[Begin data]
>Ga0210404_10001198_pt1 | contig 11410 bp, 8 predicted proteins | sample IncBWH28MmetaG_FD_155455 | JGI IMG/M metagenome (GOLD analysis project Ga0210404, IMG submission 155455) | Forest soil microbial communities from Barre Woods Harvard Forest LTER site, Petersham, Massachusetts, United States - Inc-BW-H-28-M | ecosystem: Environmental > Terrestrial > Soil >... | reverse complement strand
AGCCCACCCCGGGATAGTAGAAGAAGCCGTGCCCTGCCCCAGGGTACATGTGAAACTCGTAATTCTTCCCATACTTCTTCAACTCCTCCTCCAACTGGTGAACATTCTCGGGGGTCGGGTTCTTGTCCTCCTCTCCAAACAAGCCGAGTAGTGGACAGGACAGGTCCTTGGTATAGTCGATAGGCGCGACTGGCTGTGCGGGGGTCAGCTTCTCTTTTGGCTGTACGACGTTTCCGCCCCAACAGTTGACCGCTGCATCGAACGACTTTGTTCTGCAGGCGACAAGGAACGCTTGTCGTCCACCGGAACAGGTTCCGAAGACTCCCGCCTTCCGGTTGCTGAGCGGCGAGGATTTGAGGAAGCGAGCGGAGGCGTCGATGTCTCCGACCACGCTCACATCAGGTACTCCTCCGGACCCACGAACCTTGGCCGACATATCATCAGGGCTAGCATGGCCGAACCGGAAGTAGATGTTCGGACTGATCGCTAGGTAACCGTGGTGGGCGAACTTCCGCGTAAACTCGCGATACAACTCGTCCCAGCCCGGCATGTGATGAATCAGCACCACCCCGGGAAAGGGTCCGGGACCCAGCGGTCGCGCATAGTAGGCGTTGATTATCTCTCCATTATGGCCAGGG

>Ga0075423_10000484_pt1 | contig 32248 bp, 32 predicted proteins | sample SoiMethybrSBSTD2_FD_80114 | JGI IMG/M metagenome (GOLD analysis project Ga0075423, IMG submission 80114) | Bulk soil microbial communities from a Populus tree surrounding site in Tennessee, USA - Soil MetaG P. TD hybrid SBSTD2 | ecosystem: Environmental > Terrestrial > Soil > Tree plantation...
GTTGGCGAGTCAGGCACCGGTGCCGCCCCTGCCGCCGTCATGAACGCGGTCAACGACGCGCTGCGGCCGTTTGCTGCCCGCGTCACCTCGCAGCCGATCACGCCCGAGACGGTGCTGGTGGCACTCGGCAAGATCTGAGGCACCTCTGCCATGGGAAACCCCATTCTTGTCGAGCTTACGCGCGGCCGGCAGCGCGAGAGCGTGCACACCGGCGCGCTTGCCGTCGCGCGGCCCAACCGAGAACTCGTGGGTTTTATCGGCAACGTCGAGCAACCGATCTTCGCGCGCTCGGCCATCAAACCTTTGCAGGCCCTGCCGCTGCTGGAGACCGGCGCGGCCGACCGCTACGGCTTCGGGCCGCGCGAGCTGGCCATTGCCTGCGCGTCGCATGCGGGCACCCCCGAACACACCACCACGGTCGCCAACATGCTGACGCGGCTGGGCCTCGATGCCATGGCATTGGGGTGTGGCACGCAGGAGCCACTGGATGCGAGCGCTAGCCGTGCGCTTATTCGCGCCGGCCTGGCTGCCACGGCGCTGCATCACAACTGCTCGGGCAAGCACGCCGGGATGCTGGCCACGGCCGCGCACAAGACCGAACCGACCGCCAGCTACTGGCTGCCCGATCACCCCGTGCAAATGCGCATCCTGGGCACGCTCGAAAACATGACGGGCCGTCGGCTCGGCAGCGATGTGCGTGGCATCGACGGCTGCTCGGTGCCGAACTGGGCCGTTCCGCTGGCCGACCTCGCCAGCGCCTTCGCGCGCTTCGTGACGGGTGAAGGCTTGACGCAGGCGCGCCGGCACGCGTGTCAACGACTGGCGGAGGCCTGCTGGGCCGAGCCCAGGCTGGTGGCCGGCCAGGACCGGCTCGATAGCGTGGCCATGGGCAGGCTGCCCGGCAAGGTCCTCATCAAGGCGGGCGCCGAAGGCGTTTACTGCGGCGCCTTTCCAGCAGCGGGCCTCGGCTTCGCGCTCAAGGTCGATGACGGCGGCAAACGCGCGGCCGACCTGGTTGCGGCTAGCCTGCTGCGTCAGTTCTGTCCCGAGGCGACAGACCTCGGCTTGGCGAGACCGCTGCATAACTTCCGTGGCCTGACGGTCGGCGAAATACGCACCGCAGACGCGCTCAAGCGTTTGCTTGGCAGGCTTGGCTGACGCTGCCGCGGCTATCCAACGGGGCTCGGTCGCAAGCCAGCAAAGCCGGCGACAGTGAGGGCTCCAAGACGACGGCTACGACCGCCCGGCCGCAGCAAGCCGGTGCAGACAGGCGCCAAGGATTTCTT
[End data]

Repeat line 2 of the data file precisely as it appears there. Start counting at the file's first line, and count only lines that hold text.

AGCCCACCCCGGGATAGTAGAAGAAGCCGTGCCCTGCCCCAGGGTACATGTGAAACTCGTAATTCTTCCCATACTTCTTCAACTCCTCCTCCAACTGGTGAACATTCTCGGGGGTCGGGTTCTTGTCCTCCTCTCCAAACAAGCCGAGTAGTGGACAGGACAGGTCCTTGGTATAGTCGATAGGCGCGACTGGCTGTGCGGGGGTCAGCTTCTCTTTTGGCTGTACGACGTTTCCGCCCCAACAGTTGACCGCTGCATCGAACGACTTTGTTCTGCAGGCGACAAGGAACGCTTGTCGTCCACCGGAACAGGTTCCGAAGACTCCCGCCTTCCGGTTGCTGAGCGGCGAGGATTTGAGGAAGCGAGCGGAGGCGTCGATGTCTCCGACCACGCTCACATCAGGTACTCCTCCGGACCCACGAACCTTGGCCGACATATCATCAGGGCTAGCATGGCCGAACCGGAAGTAGATGTTCGGACTGATCGCTAGGTAACCGTGGTGGGCGAACTTCCGCGTAAACTCGCGATACAACTCGTCCCAGCCCGGCATGTGATGAATCAGCACCACCCCGGGAAAGGGTCCGGGACCCAGCGGTCGCGCATAGTAGGCGTTGATTATCTCTCCATTATGGCCAGGG